“I know someone in Rodanthe,” a Hatteras fisherman confided, “who has Old Buck’s head in a box in a closet.” I had heard that the mythological bull made his Old Christmas appearance late in the evening, rope-led by a handler. His long horns were shiny and formidable, his hide speckled and tough, and his four legs? They were pants-clad and wearing shoes! Tales of shrieking children, encouraged by their parents to touch Old Buck for good luck, indicated that they were none the wiser about the two men crouched under the cow hide.

I called the “keeper of the head,” probably sounding a little too eager to chat. She hung up on me after exclaiming, “Outsiders make fun of us.”

Fortunately, other banks residents were more than willing to talk about Rodanthe’s unusual ritual, and many had fond memories of participating in the annual event. So just what is Old Christmas?

Rodanthe is one of the few places left that celebrates Old Christmas, also known as Twelfth Night, in the United States. This long-held tradition can be traced to England’s adoption of the Gregorian calendar in 1752, which shortened the year by eleven days. The change was resisted by isolated groups of Protestants, including the people of Rodanthe, who marked Jesus’s birthday as January 6 (Twelfth Night). To this day, people who participate in Old Christmas in Rodanthe talk about celebrating “two Christmases.” (Blake and Amspacher, Living at the Water’s Edge, 128)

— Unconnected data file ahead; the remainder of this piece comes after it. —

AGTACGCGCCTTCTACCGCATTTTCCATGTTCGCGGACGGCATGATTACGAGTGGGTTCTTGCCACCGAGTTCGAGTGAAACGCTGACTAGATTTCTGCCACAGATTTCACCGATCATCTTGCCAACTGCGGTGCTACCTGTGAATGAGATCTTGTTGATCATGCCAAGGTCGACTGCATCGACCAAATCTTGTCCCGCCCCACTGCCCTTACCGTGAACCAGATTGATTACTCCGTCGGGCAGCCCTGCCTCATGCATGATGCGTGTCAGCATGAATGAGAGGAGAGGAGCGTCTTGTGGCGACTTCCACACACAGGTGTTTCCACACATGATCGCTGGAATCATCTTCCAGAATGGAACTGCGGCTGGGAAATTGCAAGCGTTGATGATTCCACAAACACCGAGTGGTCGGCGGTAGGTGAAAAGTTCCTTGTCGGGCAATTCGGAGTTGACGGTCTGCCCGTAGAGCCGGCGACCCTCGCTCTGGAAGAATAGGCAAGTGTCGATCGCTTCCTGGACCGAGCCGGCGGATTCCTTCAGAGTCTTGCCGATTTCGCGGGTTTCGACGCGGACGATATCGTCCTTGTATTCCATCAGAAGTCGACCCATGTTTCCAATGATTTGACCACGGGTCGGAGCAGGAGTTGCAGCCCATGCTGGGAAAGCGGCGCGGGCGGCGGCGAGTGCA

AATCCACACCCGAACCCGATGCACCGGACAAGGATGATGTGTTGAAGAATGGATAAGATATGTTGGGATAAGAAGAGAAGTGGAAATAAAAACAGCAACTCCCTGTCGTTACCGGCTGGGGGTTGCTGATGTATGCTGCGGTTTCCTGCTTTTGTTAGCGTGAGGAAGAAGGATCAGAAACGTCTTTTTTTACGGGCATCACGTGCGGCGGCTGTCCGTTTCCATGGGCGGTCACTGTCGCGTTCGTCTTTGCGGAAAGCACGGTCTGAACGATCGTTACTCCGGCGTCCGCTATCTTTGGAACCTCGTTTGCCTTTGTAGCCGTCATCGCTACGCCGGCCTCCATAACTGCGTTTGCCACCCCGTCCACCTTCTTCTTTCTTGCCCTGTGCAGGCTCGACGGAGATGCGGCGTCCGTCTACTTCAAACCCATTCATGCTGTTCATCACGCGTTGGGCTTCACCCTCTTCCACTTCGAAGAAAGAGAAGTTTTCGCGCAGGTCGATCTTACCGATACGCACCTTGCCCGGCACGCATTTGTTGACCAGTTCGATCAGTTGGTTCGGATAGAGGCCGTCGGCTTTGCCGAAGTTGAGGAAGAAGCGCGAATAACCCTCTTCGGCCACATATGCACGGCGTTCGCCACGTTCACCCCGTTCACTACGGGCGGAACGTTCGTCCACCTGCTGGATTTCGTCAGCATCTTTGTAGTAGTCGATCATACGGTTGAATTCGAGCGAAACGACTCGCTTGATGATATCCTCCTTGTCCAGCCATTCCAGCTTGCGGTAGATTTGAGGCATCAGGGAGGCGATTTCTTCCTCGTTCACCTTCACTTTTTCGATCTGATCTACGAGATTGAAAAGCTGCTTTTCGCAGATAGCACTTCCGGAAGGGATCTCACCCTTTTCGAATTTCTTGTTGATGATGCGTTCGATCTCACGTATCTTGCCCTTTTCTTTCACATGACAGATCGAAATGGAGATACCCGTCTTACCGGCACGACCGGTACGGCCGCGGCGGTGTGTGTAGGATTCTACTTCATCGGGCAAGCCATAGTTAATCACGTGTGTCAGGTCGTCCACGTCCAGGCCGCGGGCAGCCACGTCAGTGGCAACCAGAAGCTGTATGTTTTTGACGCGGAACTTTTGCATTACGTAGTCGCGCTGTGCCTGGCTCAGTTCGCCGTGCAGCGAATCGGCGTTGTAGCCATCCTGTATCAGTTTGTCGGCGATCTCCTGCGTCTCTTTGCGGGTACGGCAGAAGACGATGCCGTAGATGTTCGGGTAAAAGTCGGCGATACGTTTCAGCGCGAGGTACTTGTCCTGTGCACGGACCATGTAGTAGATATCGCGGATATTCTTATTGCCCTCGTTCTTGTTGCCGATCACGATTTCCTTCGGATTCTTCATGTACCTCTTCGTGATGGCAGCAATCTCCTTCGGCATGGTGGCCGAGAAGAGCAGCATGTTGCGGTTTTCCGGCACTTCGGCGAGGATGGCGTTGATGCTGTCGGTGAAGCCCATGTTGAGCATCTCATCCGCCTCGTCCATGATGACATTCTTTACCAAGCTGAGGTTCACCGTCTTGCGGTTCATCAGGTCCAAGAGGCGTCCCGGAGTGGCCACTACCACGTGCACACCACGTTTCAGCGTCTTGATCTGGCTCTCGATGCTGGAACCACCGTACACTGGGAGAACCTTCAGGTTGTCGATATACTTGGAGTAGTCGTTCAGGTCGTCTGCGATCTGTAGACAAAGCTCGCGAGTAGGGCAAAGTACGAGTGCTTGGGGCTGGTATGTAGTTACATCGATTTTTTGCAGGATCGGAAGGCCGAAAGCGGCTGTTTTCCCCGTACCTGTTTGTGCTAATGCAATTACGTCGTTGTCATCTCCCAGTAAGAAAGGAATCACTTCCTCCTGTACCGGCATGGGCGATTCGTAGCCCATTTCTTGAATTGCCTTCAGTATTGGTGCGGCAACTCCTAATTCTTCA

“When I was growing up you would dress up in old clothes and hats and maybe black your face or put a stocking over it,” recalled a man from Salvo. Others recalled men dressing as women and vice versa, not unlike traditional Mardi Gras or Mummers traditions. “We’d go around to everybody’s house and they would give you pie and cake and all kinds of things,” the Salvo resident added with a smile. His wife added that some good-natured chicken stealing would also ensue, and the day would end in feast.

“People settle scores at Old Christmas,” a fishmonger told me. “You might have a gripe with someone, fight it out at Old Christmas, then start the new year with a black eye and a clean slate.” As summer gave way to fall, and fall to winter, I looked forward to attending my first Old Christmas with a little trepidation, images of a bucking bull and brawling fishermen dancing in my head.

I had discovered the nexus of Rodanthe locals: Island Convenience Store, owned by Mac Midgett and family. Mac Midgett, now deceased, was a scary looking character. Big, burly, and bearded, he was the archetypical Outer Banker, descended from shipwrecked islanders, shipwreck scavengers, legendary Lifesaving Station surfmen, stockmen, and fishermen. By the looks of him perhaps a pirate or two lay in his genealogical past. He was the informal mayor, a key figure in all things Rodanthe, and his family’s store was the information hub for Old Christmas. One cold January day I gathered my courage and walked behind the convenience store to his garage, where the men of the village sat in torn-up chairs near a woodstove eating nabs. Mac stared me down without a word.

“I understand from the good ladies in the convenience store that Old Christmas is coming up?” I ventured. Nothing. “It’s open to the public?” Silence. “Well, nice talking to you!”

“You should come,” Mac said as I was headed out the door. “This Saturday.”